I. Facts and Procedural History

         [¶4] In January 2014, T.T. was placed in involuntary short-term mental health treatment. His case was sealed at filing and, under sections 3.07 and 4.60(b)(5) of Chief Justice Directive (CJD) 05-01, was accessible only to judges, court staff, and other authorized department staff unless otherwise directed by court order. T.T. was released seven days later.

         [¶5] A little over two years after his release, T.T. visited the Arapahoe County Justice Center and asked the clerk if his name had been omitted from the index. Although it is unclear from the record and previous rulings in this case exactly what information was conveyed to T.T., it appears that, at a minimum, someone in the clerk’s office confirmed that the case existed.[1] T.T. was upset that his

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name was still linked to his mental health case and requested that the clerk remove it from the court’s index of cases. When the clerk declined to do so, T.T. filed a motion with the district court seeking an order requiring the clerk to remove his name.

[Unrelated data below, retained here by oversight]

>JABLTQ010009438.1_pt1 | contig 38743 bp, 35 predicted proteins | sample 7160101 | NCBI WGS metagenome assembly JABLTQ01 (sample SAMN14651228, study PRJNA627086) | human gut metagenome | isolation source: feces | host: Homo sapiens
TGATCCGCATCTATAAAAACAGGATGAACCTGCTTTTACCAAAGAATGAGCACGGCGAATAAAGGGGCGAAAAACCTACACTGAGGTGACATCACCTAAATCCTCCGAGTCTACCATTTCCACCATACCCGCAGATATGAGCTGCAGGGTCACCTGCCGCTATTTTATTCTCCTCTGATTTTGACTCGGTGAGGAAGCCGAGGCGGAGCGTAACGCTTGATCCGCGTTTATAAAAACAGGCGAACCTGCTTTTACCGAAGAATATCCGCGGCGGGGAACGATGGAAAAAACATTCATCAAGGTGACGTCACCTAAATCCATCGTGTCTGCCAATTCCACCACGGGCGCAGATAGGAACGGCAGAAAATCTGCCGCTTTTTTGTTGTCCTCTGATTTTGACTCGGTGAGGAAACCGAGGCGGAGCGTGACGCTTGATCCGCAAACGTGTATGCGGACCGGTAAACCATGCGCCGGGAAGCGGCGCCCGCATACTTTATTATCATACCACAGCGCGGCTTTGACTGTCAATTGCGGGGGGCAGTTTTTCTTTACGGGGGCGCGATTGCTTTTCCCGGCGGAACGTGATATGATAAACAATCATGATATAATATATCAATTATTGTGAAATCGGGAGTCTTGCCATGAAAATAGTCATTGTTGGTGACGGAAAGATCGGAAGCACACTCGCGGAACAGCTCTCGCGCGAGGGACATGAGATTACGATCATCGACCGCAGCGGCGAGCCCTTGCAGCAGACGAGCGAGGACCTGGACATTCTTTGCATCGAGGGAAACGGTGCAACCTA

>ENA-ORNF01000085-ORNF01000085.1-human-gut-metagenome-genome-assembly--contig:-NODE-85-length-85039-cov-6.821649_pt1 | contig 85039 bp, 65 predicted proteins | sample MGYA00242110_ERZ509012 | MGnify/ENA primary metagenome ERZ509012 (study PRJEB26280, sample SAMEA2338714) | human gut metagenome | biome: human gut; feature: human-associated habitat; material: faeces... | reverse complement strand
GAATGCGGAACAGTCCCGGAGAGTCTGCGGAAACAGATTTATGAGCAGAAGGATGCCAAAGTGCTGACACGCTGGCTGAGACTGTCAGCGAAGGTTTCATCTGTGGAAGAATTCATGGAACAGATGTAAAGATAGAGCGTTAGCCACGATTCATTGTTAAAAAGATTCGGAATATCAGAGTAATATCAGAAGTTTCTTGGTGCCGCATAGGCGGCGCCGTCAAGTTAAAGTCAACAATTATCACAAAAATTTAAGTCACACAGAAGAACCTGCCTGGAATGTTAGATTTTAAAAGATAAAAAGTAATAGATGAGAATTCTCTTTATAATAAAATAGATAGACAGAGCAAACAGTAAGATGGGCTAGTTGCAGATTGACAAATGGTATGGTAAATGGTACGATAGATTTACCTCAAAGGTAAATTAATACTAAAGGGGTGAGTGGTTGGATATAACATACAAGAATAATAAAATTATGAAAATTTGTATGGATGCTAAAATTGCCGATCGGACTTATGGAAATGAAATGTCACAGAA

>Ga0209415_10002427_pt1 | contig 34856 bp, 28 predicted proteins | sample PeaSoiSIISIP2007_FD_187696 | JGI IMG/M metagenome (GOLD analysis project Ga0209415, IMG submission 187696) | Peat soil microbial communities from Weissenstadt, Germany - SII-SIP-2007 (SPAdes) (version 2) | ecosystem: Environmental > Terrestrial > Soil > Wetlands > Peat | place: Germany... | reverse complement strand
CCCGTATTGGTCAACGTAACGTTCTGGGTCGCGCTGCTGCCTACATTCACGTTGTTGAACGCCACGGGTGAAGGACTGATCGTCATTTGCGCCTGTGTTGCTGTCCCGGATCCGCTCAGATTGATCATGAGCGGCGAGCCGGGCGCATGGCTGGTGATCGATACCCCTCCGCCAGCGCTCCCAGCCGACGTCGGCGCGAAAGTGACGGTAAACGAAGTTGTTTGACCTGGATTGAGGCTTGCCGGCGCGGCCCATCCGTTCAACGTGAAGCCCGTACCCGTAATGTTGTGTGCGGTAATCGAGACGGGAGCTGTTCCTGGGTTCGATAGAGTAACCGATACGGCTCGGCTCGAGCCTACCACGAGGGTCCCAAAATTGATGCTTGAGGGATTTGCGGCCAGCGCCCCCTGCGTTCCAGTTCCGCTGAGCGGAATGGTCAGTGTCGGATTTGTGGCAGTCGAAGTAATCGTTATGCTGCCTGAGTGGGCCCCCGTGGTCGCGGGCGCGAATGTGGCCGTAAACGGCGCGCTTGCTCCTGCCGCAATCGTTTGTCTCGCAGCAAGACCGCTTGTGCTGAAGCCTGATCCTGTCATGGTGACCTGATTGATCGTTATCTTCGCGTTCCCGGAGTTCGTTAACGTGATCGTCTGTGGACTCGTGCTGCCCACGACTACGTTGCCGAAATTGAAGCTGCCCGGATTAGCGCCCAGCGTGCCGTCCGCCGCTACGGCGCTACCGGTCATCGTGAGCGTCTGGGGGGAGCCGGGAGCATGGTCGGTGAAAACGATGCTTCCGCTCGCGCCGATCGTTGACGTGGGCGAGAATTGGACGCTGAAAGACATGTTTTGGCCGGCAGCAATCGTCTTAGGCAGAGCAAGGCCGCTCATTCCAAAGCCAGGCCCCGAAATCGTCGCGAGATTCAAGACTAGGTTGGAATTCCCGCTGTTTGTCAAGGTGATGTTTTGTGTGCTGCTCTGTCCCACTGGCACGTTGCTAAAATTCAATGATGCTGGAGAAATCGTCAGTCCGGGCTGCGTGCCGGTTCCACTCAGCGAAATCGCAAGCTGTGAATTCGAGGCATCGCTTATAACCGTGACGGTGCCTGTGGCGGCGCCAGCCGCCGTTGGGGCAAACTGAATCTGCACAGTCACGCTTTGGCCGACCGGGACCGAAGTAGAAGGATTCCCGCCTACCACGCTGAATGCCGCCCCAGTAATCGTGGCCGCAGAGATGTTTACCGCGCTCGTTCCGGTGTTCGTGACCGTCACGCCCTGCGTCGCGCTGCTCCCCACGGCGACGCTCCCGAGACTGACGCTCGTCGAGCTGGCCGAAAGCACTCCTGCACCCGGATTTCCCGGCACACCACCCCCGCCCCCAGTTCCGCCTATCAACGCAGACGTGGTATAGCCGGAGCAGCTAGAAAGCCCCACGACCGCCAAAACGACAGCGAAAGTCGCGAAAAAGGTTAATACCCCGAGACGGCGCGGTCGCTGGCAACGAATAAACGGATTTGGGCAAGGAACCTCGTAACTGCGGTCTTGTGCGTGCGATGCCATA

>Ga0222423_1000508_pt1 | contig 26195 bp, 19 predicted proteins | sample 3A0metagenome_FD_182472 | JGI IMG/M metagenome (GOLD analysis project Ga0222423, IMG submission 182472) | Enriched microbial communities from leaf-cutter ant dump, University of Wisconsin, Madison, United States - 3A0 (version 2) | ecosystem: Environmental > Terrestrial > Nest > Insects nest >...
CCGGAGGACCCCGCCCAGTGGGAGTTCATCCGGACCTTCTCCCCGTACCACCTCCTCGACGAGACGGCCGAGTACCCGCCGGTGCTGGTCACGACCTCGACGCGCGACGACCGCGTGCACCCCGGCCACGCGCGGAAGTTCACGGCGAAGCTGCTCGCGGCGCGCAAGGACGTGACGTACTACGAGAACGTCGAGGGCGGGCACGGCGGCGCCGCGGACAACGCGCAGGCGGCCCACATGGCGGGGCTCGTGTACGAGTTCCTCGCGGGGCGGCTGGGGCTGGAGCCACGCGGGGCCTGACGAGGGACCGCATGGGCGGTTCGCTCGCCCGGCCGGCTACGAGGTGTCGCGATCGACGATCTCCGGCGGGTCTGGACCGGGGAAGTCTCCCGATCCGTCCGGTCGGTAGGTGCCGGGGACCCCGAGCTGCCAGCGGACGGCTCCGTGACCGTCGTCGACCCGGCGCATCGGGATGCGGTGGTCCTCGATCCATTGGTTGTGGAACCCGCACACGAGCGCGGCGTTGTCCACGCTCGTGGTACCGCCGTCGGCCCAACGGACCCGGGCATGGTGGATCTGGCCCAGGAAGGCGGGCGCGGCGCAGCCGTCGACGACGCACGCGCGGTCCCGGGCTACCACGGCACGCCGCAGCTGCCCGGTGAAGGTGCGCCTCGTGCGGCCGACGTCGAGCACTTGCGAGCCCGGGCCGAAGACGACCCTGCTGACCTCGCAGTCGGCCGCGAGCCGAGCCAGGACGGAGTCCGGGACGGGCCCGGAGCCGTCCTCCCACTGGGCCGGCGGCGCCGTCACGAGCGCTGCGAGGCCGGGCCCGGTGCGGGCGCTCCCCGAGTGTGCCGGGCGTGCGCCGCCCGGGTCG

[¶6] T.T. argued that Eclipse is an "index of cases" for purposes of section 27-65-107(7) and therefore, once T.T.’s mental health case was closed, the clerk was required to seal the record in the case and remove T.T.’s name from Eclipse. The district court denied the motion. T.T. appealed, and the court of appeals ordered a limited remand directing the district court to conduct a hearing and enter findings of fact and conclusions of law. On remand, the county attorney argued that the "index of cases" contemplated by section 27-65-107(7) is the list of open and closed cases that can be generated using Eclipse, but not Eclipse itself. Following remand, the district court issued an order granting T.T.’s motion in part and denying it in part.

         [¶7] First, the district court observed that mental health cases are sealed at filing, and that such files are accessible only to judges and authorized staff unless the court orders otherwise. In this case, the file was also accessible by T.T.’s appointed counsel and the county attorney. The district court explained that the court clerk had properly sealed and closed T.T.’s case, that the file was physically removed from the mental health case file room and taken to a locked storage facility, and that it is not accessible to anyone except certain supervisors without a court order. The court acknowledged that there exists an "index" of names and case numbers that is used only to search the ...